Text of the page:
SCRIPTURE classes will be exempt from an audit of all prayer groups in NSW state schools as the government cracks down on student exposure to violent extremist ideologies.
Premier Mike Baird announced all prayer groups would be reviewed, regardless of denomination, following reports last week of a Year 12 student preaching radical Islam at a Sydney school.
He vowed NSW schools would not become breeding grounds for hate.
"Our schools should be, and are, havens of tolerance, places where students can explore the reaches of imagination and knowledge," he said.
"We will never allow them to become the setting for extremist ideologies."
A spokesman confirmed religious education classes would not undergo the audit.
"The prayer groups are held at the school - but not part of the special religious education (scripture) classes," he said.
Mr Baird told a media conference the investigation would target extremist minority groups, not Muslims.
"We're doing this together... I have been nothing but absolutely in awe of the Muslim leadership," he said.
"They have been determined to stamp out extremism."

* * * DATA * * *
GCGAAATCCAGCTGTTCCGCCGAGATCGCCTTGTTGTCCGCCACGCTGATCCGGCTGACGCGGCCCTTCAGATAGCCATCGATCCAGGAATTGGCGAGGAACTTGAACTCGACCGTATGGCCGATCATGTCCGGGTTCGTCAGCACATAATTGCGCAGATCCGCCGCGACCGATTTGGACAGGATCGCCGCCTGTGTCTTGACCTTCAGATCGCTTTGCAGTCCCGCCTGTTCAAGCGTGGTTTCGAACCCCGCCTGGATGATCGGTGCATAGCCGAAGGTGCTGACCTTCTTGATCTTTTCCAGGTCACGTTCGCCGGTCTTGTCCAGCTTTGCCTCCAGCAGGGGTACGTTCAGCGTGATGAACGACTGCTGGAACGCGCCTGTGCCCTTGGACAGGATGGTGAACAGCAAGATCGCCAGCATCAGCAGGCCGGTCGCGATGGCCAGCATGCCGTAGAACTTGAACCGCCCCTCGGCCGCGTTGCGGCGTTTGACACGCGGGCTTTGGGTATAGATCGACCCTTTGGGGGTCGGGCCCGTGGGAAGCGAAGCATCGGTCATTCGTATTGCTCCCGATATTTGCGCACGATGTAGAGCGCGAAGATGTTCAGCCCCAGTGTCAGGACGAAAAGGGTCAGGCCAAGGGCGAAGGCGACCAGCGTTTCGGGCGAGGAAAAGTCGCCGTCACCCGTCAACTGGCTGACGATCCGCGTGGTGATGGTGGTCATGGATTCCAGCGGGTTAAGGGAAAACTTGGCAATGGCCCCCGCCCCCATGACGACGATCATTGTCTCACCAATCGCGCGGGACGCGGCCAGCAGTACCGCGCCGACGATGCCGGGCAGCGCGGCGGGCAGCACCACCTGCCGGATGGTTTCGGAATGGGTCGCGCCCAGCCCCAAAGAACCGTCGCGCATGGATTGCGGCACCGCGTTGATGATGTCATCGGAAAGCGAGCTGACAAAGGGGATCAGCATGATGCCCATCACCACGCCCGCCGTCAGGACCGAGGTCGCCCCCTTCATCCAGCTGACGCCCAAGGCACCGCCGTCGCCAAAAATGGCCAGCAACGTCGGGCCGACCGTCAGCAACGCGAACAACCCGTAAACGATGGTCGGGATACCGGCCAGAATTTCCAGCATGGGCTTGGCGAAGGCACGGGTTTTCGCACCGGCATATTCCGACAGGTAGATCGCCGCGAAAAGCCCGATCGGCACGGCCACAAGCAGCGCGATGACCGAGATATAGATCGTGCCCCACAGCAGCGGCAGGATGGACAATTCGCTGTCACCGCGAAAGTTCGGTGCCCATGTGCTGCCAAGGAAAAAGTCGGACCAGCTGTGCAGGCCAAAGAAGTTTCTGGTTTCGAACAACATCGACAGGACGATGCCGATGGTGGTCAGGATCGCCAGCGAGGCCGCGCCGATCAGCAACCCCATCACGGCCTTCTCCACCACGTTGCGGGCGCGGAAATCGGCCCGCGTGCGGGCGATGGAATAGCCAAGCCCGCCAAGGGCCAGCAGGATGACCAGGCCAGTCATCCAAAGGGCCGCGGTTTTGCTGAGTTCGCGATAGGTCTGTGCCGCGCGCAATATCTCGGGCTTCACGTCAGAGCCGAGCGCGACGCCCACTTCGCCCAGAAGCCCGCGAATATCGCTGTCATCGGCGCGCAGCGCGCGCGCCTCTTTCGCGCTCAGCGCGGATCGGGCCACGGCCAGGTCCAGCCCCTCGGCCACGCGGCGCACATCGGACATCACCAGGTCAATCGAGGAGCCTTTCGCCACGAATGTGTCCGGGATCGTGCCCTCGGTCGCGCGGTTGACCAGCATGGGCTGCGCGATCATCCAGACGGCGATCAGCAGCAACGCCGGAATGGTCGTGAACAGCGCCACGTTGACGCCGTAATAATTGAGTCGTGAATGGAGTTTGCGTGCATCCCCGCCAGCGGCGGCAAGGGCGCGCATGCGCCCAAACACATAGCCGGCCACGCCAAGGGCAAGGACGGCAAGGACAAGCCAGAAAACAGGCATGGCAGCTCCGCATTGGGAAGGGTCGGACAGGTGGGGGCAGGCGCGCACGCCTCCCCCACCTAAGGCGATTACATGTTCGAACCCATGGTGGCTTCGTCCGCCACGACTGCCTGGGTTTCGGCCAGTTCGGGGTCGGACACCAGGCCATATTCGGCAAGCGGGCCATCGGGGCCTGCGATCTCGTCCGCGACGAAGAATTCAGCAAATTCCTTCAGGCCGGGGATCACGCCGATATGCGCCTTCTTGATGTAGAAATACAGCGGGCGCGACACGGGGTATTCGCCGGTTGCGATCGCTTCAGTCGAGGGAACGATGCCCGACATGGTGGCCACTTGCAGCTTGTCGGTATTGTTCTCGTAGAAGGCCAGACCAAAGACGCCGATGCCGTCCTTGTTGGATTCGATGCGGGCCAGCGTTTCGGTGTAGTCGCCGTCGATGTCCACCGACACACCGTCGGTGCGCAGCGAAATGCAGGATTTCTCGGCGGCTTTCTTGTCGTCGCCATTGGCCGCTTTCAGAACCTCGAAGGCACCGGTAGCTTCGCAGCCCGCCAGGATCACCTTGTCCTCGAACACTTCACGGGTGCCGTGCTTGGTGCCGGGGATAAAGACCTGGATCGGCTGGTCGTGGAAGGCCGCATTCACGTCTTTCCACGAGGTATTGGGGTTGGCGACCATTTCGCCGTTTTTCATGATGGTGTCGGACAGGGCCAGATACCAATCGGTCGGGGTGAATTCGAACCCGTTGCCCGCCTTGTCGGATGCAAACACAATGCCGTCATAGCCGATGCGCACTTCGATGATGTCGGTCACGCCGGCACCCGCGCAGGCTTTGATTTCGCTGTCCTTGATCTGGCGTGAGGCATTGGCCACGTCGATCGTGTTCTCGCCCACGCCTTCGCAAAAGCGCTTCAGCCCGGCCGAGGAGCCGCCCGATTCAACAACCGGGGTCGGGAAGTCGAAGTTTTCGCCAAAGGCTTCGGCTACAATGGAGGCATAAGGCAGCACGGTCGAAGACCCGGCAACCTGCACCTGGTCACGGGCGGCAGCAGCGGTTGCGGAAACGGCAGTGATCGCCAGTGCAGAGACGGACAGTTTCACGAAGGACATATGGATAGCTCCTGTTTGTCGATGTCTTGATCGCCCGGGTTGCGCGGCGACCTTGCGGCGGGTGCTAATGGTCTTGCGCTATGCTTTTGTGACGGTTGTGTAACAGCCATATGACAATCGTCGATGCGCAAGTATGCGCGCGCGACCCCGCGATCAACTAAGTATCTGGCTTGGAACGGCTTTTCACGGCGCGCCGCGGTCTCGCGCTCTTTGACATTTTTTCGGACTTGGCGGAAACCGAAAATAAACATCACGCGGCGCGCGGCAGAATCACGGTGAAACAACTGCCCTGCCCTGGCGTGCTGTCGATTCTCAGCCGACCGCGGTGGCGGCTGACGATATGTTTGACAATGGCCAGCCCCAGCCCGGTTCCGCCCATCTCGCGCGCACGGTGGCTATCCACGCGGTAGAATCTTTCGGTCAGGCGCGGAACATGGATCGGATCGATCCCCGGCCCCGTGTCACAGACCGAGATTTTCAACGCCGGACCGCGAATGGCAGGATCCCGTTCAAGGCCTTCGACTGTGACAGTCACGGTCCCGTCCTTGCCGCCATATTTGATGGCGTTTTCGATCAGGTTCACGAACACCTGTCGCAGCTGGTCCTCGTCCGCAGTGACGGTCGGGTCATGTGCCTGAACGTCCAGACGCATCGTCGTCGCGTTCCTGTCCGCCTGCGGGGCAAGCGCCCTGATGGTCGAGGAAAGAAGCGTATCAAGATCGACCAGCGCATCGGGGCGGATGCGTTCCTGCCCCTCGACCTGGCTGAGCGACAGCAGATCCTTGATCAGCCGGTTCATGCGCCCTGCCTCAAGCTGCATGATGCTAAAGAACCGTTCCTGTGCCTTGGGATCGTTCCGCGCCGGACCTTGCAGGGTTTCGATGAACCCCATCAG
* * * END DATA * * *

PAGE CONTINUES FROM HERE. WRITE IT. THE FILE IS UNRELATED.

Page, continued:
The government has invited submissions to a $4 million program launched last month aimed at countering violent extremism.
"Our schools, our police and other authorities are operating in a new and different world, as far as risks to our young people are concerned," Mr Baird said.
"These new risks mean that, collectively, we are going to have to be vigilant, and take action as necessary."
Counter-terrorism police will also brief Education Department officers, the NSW Secondary Principals' Council and the NSW Primary Principals' Association.
Last week police began investigating a student at Epping Boys High School in Sydney following allegations he was espousing violent Islamic ideologies to his peers.
There were suggestions the boy may have been linked to 24-year-old Milad bin Ahmad-Shah al-Ahmadzai, who was jailed last year for threatening to slit a police officer's throat during phone calls in 2013.